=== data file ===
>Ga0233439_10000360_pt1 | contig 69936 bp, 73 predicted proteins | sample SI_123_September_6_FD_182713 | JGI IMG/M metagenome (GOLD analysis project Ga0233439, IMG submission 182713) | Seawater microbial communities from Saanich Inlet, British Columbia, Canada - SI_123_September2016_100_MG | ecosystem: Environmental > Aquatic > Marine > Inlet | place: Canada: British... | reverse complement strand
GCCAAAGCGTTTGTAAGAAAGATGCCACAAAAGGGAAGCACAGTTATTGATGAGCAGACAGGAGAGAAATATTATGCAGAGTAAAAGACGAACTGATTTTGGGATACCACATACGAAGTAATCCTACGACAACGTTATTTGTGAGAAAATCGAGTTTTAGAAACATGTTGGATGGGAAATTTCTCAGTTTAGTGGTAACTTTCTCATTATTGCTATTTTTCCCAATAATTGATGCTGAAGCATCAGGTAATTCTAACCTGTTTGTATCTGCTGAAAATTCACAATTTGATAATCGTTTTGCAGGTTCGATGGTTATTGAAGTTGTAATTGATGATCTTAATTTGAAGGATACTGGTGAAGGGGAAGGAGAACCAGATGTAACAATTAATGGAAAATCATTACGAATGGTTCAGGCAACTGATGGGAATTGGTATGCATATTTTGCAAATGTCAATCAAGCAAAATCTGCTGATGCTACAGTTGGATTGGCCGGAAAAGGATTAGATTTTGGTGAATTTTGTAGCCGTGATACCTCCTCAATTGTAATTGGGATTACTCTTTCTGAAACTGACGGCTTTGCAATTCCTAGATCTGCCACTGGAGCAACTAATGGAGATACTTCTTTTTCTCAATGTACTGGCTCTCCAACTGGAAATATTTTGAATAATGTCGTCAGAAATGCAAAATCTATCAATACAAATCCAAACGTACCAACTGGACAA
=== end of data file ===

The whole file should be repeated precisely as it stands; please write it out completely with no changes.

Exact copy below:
>Ga0233439_10000360_pt1 | contig 69936 bp, 73 predicted proteins | sample SI_123_September_6_FD_182713 | JGI IMG/M metagenome (GOLD analysis project Ga0233439, IMG submission 182713) | Seawater microbial communities from Saanich Inlet, British Columbia, Canada - SI_123_September2016_100_MG | ecosystem: Environmental > Aquatic > Marine > Inlet | place: Canada: British... | reverse complement strand
GCCAAAGCGTTTGTAAGAAAGATGCCACAAAAGGGAAGCACAGTTATTGATGAGCAGACAGGAGAGAAATATTATGCAGAGTAAAAGACGAACTGATTTTGGGATACCACATACGAAGTAATCCTACGACAACGTTATTTGTGAGAAAATCGAGTTTTAGAAACATGTTGGATGGGAAATTTCTCAGTTTAGTGGTAACTTTCTCATTATTGCTATTTTTCCCAATAATTGATGCTGAAGCATCAGGTAATTCTAACCTGTTTGTATCTGCTGAAAATTCACAATTTGATAATCGTTTTGCAGGTTCGATGGTTATTGAAGTTGTAATTGATGATCTTAATTTGAAGGATACTGGTGAAGGGGAAGGAGAACCAGATGTAACAATTAATGGAAAATCATTACGAATGGTTCAGGCAACTGATGGGAATTGGTATGCATATTTTGCAAATGTCAATCAAGCAAAATCTGCTGATGCTACAGTTGGATTGGCCGGAAAAGGATTAGATTTTGGTGAATTTTGTAGCCGTGATACCTCCTCAATTGTAATTGGGATTACTCTTTCTGAAACTGACGGCTTTGCAATTCCTAGATCTGCCACTGGAGCAACTAATGGAGATACTTCTTTTTCTCAATGTACTGGCTCTCCAACTGGAAATATTTTGAATAATGTCGTCAGAAATGCAAAATCTATCAATACAAATCCAAACGTACCAACTGGACAA